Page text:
Instant Alert: A group of college students have a plan to brew beer on the moon in a Google-backed mission

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  A group of college students have a plan to brew beer on the moon in a Google-backed mission by Leanna Garfield on Apr 5, 2017, 3:22 PM Advertisement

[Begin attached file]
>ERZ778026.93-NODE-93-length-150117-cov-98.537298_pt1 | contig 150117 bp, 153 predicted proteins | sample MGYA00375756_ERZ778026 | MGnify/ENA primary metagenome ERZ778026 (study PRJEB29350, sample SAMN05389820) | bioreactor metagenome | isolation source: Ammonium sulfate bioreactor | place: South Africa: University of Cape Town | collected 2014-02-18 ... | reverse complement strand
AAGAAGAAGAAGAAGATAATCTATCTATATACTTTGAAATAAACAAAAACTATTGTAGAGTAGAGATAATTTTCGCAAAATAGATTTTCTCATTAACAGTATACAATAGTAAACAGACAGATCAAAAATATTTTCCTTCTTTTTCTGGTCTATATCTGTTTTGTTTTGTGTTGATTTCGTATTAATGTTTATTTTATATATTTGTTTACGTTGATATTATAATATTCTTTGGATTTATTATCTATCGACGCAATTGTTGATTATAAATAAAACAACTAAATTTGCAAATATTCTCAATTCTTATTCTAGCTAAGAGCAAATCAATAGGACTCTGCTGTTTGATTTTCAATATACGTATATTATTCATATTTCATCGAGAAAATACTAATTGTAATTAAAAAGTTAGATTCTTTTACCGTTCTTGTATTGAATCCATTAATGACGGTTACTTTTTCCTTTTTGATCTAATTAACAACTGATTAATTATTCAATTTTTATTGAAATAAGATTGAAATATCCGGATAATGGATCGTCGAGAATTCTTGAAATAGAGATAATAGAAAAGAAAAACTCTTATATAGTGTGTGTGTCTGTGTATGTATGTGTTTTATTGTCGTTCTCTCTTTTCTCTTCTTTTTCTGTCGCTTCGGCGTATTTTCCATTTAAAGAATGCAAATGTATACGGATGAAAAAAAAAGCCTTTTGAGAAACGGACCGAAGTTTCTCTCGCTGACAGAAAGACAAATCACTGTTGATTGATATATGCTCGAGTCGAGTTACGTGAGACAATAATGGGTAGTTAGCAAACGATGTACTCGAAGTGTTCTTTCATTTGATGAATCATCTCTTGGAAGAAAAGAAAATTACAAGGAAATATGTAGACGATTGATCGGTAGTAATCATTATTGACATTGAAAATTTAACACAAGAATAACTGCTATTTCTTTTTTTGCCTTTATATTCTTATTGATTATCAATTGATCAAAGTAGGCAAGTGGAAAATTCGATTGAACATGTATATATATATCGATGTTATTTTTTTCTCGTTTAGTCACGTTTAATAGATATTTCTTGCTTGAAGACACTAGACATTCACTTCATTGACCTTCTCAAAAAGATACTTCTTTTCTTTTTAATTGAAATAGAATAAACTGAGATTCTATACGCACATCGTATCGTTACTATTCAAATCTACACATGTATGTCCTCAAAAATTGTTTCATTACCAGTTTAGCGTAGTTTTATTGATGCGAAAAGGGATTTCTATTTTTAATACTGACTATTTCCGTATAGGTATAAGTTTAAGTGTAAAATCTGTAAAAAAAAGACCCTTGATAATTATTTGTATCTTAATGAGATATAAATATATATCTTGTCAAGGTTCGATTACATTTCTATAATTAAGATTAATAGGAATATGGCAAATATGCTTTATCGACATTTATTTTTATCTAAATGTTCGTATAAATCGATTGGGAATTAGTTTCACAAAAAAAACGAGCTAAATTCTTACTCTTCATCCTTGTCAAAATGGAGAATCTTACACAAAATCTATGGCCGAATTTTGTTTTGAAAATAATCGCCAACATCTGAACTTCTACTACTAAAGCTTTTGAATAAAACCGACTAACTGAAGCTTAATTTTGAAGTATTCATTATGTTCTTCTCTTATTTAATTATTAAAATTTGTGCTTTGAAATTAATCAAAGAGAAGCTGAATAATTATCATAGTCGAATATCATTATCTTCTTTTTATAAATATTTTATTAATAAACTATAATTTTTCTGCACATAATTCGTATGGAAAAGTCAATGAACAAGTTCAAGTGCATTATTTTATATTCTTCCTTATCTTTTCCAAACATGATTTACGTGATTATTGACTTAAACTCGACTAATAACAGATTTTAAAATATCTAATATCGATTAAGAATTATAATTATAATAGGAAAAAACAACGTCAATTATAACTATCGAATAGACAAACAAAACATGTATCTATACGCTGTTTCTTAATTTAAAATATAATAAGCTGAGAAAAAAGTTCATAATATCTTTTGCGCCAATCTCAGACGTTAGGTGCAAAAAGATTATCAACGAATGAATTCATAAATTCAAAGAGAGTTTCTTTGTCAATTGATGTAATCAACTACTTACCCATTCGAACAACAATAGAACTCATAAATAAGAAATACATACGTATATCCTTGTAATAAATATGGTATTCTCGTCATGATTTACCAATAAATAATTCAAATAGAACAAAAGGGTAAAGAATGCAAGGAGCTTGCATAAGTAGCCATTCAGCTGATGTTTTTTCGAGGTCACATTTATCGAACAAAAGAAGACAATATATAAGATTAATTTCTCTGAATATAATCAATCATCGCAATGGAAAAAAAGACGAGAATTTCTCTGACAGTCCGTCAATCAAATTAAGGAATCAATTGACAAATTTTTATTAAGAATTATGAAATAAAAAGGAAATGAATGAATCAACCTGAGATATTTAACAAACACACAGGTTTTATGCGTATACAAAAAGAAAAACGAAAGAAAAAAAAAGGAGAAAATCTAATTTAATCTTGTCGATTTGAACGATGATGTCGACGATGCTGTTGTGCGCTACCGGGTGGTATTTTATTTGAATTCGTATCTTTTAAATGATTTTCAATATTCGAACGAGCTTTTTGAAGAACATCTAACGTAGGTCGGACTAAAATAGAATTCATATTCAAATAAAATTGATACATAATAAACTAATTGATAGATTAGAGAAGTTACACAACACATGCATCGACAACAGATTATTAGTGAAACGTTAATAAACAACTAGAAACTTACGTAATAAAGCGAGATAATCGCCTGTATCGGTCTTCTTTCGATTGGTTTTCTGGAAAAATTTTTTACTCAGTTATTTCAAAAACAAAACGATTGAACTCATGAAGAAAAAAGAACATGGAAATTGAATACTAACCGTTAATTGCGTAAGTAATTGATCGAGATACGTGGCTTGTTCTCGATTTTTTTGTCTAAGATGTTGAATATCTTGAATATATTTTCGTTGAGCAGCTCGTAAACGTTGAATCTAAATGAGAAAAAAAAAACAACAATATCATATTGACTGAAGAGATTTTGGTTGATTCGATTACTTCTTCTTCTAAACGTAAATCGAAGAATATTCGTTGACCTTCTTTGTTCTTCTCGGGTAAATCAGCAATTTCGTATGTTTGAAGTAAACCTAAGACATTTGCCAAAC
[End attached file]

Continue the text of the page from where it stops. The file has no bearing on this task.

While NASA is attempting to grow potatoes and greens in space-like conditions, a group of engineering students have another goal: brewing beer on the moon. They have invented a device they believe can ferment yeast in zero-gravity. The students, who attend the University of California, San Diego and call themselves Team Original Gravity, are finalists in the Google Lunar XPRIZE challenge — a competition looking for low-cost methods of robotic space exploration. If their project wins, they will get $20 million and test their device by launching a lunar lander and rover to the moon in December 2017, partnering with India’s Space Research Organization. One of the students would go on the mission as well. space beerThe 3D-printed device, which is about the size of a soda can, features three compartments: one that holds small electronic controllers, one that holds a sugary liquid, and one that holds yeast. When the rover lands on the moon, a valve will automatically open the compartments. The yeast will eat the liquid’s sugars and produce carbon dioxide to create beer. The automated device can also log data about the fermentation process, and send that information via a transmitter for analysis by the students.  “We want to become the first people to ferment yeast on the moon," Neeki Ashari, one of the students, tells Business Insider.  Since the device is completely automated, one of the major challenges will be making sure it runs without glitches, she says. The team has tested the device in low-gravity environments, and discovered that the yeast and sugar interact much quicker than normal. The device could have other applications besides beer. The larger goal is to understand how yeast behaves in a lunar gravity environment, Ashari says. If the device works, it opens up the possibility of making bread, other beverages, and pharmaceuticals like insulin in space. “This experiment would far exceed brewing applications and would actually serve a vital purpose. If we can understand this, it can play a role in consumptive and clinical applications for the future of colonization in space exploration," Ashari says.SEE ALSO: Potatoes can grow in ‘extreme’ Mars-like conditions, a new NASA-backed experiment shows
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